Kamakiriad is far from lifeless and actually contains some of the most vivacious performances of Fagen’s career.
– Kieran Baddeley

Donald Fagen began as the singer in Steely Dan, writing songs with his musical partner Walter Becker. Together, they wrote one of the most consistent bodies of work of the 1970s. A Swiss army knife of a band, their work embodied soul, jazz, pop, blues, reggae and straight rock but all done with a sadistic smile and dark deeply cynical edge. The final album of their initial phase was also their best. 1980’s Gaucho was a smooth and lacquered swansong to an era gone by. Many critics, unsurprisingly, label it as lifeless, the sound of a band overproduced and thus, lacking some of the bite that was there before. I believe they’re missing the point.

Overproduction is a tool, something that can be used in a highly cerebral way. Most recently, hyper-pop has taken this to new heights, using excessive production to achieve emotional highs no other sphere of the pop world can reach. Steely Dan knew this and Gaucho remains a shining example of overproduction done right. Fagen’s solo album Kamakiriad may not reach the same stratospheric heights as Gaucho, but it as an album that uses overproduction in a much more intimate way. All of this prologue was actually just a rather convoluted way of saying Kamakiriad is far from lifeless and actually contains some of the most vivacious performances of Fagen’s career.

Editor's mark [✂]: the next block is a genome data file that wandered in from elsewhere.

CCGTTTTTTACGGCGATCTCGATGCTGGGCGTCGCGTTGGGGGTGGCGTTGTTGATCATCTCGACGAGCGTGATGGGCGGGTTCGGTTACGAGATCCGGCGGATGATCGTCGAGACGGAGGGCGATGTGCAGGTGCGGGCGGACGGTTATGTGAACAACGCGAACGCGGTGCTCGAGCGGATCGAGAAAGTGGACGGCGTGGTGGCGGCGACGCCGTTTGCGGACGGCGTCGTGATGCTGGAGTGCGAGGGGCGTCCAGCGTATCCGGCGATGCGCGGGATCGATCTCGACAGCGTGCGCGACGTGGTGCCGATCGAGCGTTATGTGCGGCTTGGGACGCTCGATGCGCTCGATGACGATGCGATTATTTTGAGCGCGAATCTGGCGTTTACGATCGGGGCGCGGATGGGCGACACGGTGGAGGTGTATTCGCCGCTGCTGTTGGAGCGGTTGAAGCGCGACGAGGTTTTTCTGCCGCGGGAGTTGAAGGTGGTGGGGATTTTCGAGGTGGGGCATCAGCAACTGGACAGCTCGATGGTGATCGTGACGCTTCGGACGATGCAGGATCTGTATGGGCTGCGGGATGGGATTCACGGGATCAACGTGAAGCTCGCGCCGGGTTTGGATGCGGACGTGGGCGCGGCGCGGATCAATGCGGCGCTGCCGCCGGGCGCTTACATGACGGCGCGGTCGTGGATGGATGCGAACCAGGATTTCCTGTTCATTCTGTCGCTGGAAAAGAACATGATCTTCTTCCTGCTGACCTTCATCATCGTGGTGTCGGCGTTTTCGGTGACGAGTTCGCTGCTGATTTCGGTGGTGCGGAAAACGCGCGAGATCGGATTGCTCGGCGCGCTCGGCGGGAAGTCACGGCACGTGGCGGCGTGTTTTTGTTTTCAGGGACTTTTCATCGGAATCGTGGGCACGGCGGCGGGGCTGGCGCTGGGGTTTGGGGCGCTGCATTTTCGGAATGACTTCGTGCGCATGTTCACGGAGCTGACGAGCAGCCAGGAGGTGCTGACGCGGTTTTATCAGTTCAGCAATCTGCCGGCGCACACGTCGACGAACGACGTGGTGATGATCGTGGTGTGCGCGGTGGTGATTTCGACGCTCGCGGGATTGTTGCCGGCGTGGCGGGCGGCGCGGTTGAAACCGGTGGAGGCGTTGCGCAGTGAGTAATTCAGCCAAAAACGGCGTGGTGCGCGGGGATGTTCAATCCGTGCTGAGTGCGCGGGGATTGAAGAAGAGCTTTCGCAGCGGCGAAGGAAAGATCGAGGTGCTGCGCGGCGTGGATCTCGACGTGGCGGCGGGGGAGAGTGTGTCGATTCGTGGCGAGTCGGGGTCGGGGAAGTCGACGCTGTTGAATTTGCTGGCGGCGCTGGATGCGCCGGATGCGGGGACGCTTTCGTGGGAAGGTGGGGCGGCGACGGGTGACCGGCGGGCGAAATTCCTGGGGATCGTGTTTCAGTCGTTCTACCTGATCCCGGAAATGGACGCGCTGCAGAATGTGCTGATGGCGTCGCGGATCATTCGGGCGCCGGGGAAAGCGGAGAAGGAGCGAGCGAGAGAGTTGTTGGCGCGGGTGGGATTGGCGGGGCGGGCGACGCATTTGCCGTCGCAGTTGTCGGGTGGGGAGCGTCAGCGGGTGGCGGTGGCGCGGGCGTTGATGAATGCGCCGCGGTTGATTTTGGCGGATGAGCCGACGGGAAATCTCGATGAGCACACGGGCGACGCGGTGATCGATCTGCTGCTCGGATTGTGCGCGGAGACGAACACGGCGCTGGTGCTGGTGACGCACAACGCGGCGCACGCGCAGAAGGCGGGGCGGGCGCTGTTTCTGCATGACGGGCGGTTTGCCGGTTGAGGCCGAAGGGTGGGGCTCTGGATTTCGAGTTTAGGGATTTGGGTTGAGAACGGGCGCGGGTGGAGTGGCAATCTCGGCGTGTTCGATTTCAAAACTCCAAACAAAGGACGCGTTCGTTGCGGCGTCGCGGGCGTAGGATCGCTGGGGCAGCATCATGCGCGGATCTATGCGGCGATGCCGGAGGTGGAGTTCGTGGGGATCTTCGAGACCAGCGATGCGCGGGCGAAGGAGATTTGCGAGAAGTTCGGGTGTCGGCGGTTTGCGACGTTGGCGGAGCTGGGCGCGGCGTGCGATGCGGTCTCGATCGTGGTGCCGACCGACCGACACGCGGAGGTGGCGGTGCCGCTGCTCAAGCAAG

The second in a trilogy of albums, bookended by 1982’s The Nightfly and 2006’s Morph the Cat, Kamakiriad is often seen as the problematic middle child of the three. It lacks the optimistic retroactivity of The Nightfly and isn’t suffused with the same late career melancholy that Morph the Cat is but the album takes Fagen’s Jazz-pop on a divergent path; one to greener and more futuristic pastures. Essentially a concept album about a man travelling in a steam powered car called a Kamakiri, Fagen utilises its inherent sci-fi themes to create an album that glances over 1950s America by way of a dystopian future.